Music & Remembrance

Performers from pop to opera come together to honor those who died on Sept. 11 as well as those who lived.

September 11, 2002|By Tim Smith | Tim Smith,SUN MUSIC CRITIC

WASHINGTON - Thirteen days after the Sept. 11 attacks, the Kennedy Center presented a Concert for America in an attempt to honor the victims and provide some comfort to all who mourned them. The event, with first lady Laura Bush and Sen. Edward Kennedy as co-costs and a cross-section of classical and pop talent performing deeply meaningful music, seemed to come about almost spontaneously, like so many other gestures of solidarity during that awful, immediate aftermath.

A year later, a second Concert for America - a gathering "to remember and mourn, to honor and celebrate" - was taped Monday at the Kennedy Center. The first lady is back as honorary chair (Kennedy, and niece Caroline, are among the several guest speakers); the talent is again classical and pop, the music again largely message-laden.

If the result seems a little less moving and even a bit calculated when the concert airs at 9 tonight on WBAL, Channel 11, chalk that up to the effects of time and emotional distance. And perhaps a difference in the communicating source - that first concert reached a national audience via public television, the second on a commercial network, NBC, which isn't above slipping in a bit of self-advertising (NBC stars pop up live and on video; Tom Brokaw is the host.)

At least whatever reaches your TV screen tonight will look more cohesive than what Monday's large, invitation-only audience witnessed in the Kennedy Center Concert Hall, where the proceedings were taped for editing into a two-hour broadcast. (A couple hundred more people watched a simulcast at the center's Eisenhower Theater.)

Brokaw's first duty was to announce that the second half of the program would be performed first. This meant that the finale - "America the Beautiful," sung in sumptuous voice by mezzo-soprano Denyce Graves, with most of the evening's other performers coming onstage for the last chorus - would occur prematurely. So would the closing remarks by President Bush and his wife, not to mention their goodbye waves and parting words of thanks to several participants who hadn't actually done anything yet.

The genial, veteran newscaster blamed the odd ordering on the vagaries of taping a TV show; it was also done to accommodate the president's schedule. He and most of his entourage - which included Secretary of State Colin Powell, Secretary of Defense Donald Rumsfeld (separated by a wide aisle, as if to keep the speculation going on their differences over Iraq), and National Security Advisor Condoleezza Rice - didn't stay for the rest of the concert.

The unfortunate rearrangement in programming wasn't the only annoyance for the audience. Frequent delays, especially during the out-of-order first half, seemed to drain some enthusiasm out of the crowd, which included sizable contingents from the New York police and fire departments. The whole thing dragged on for more than three hours.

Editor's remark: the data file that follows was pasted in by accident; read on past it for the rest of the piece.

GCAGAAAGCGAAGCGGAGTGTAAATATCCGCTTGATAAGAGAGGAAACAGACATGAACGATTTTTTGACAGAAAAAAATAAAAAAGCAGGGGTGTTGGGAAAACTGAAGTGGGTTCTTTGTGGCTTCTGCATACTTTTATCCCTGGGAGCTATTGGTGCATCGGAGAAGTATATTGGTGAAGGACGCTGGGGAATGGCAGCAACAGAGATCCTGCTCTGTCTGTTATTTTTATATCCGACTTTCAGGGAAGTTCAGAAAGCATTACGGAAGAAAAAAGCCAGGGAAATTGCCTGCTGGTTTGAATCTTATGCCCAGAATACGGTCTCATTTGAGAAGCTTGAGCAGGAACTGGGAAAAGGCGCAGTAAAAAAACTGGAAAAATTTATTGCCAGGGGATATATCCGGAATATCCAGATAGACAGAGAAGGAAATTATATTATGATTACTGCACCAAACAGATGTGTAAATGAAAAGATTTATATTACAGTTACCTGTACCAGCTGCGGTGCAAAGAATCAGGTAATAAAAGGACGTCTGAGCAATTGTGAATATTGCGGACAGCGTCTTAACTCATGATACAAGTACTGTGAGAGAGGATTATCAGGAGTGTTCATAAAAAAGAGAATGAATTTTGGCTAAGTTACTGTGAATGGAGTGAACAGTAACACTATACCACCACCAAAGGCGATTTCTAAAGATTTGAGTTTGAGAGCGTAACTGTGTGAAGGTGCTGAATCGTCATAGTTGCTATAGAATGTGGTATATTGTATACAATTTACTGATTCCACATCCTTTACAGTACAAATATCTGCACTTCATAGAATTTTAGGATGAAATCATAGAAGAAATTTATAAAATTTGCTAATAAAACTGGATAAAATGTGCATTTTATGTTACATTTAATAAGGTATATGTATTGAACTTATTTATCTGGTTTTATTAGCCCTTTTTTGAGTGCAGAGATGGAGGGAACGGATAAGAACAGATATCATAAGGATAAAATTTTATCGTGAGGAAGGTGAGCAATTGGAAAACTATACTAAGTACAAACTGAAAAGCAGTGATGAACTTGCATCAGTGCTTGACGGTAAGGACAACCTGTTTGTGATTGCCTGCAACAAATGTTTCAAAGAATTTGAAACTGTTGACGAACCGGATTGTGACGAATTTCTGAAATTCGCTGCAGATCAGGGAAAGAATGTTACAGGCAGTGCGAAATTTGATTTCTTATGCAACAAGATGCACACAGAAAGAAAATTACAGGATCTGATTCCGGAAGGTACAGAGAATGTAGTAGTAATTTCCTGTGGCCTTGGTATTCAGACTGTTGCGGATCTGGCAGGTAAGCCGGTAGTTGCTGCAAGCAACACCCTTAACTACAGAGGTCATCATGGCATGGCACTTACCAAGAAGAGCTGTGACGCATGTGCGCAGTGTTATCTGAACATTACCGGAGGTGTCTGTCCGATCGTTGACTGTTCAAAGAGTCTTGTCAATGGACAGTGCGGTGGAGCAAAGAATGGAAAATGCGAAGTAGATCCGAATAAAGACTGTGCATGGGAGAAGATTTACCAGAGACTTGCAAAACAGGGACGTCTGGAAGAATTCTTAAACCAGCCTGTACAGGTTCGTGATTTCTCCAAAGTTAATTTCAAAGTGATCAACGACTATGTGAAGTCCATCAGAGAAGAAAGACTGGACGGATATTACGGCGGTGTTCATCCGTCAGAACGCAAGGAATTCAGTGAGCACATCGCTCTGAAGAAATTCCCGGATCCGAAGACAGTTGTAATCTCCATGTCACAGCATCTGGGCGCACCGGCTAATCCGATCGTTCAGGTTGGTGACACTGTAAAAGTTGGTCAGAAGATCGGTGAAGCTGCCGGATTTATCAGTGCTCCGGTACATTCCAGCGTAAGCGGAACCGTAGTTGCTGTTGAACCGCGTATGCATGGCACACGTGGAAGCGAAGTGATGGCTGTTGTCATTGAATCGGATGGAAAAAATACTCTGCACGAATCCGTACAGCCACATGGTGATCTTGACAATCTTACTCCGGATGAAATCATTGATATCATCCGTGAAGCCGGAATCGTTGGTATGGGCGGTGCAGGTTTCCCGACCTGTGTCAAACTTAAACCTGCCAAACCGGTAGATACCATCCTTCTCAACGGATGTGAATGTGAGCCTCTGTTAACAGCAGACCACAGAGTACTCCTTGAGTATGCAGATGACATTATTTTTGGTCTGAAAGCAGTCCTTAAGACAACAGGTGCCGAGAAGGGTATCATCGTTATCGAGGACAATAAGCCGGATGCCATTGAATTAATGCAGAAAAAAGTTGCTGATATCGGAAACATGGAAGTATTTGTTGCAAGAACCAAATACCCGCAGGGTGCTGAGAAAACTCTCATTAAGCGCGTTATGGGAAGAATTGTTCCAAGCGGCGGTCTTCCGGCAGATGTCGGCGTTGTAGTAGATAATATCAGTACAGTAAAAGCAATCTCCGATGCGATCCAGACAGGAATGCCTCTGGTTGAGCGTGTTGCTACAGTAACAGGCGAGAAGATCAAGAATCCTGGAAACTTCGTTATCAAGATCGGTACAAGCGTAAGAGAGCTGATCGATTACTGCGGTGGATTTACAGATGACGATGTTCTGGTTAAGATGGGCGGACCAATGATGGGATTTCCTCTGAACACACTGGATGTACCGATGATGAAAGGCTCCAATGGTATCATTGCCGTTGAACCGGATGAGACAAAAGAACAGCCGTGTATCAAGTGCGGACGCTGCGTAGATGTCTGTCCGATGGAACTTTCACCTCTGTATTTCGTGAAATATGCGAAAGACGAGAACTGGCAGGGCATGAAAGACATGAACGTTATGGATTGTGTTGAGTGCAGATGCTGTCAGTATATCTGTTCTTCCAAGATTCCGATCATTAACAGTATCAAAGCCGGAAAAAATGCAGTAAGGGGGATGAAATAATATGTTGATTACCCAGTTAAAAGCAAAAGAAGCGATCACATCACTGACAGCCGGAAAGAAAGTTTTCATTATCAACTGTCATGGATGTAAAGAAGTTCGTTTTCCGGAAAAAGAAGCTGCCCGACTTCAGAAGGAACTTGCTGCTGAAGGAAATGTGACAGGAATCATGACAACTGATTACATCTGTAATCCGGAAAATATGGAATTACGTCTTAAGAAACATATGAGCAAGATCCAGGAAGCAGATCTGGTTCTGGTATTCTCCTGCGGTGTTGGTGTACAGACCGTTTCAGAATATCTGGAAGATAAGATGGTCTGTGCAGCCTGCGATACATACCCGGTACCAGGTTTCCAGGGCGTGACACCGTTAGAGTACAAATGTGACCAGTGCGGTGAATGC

Of course, even if the concert had been smoothly organized and presented in fleet, proper sequence, the results would have been uneven - unavoidable in any variety-style format. But when the editors get through splicing and dicing, the show is likely to accomplish its mission with as much clarity as sincerity. There was, to be sure, lots of fine material on Monday, and not just of the musical kind.

Video segments (shown for the live audience on a large screen) offered comments from a cross-section of Americans about some of the feelings generated by 9/11. Filmed reminiscences by victims' spouses and children added poignancy; colorful film of the American landscape and post-9/11 gatherings effectively complemented several of the performances.

But the concert part of Concert for America is what counts most. There's no telling exactly how everything will come across on TV, or if some of the performances will get left out of the final broadcast, but here's how it sounded Monday.

The classical artists acquitted themselves well. In addition to Graves, whose restrained phrasing was as impressive as her vocal opulence, there was soprano Renee Fleming, swathed in yards of black fabric that she kept clutched to her throat, giving a lush-toned, compellingly shaded account of "You'll Never Walk Alone." Placido Domingo opened up his time-defying voice for a solid, if rather monochromatic, "Ave Maria."

The National Symphony Orchestra, led with typical attentiveness by music director Leonard Slatkin, provided supple support for those soloists and also delivered a glowing account of the closing portion of Copland's Appalachian Spring. Slatkin and an ensemble of NSO strings provided seamless backup for several of the pop stars as well. (Orchestra and conductor deserved more acknowledgement during the evening, and I hope Brokaw re-tapes his only, mispronounced mention of Slatkin's name.)

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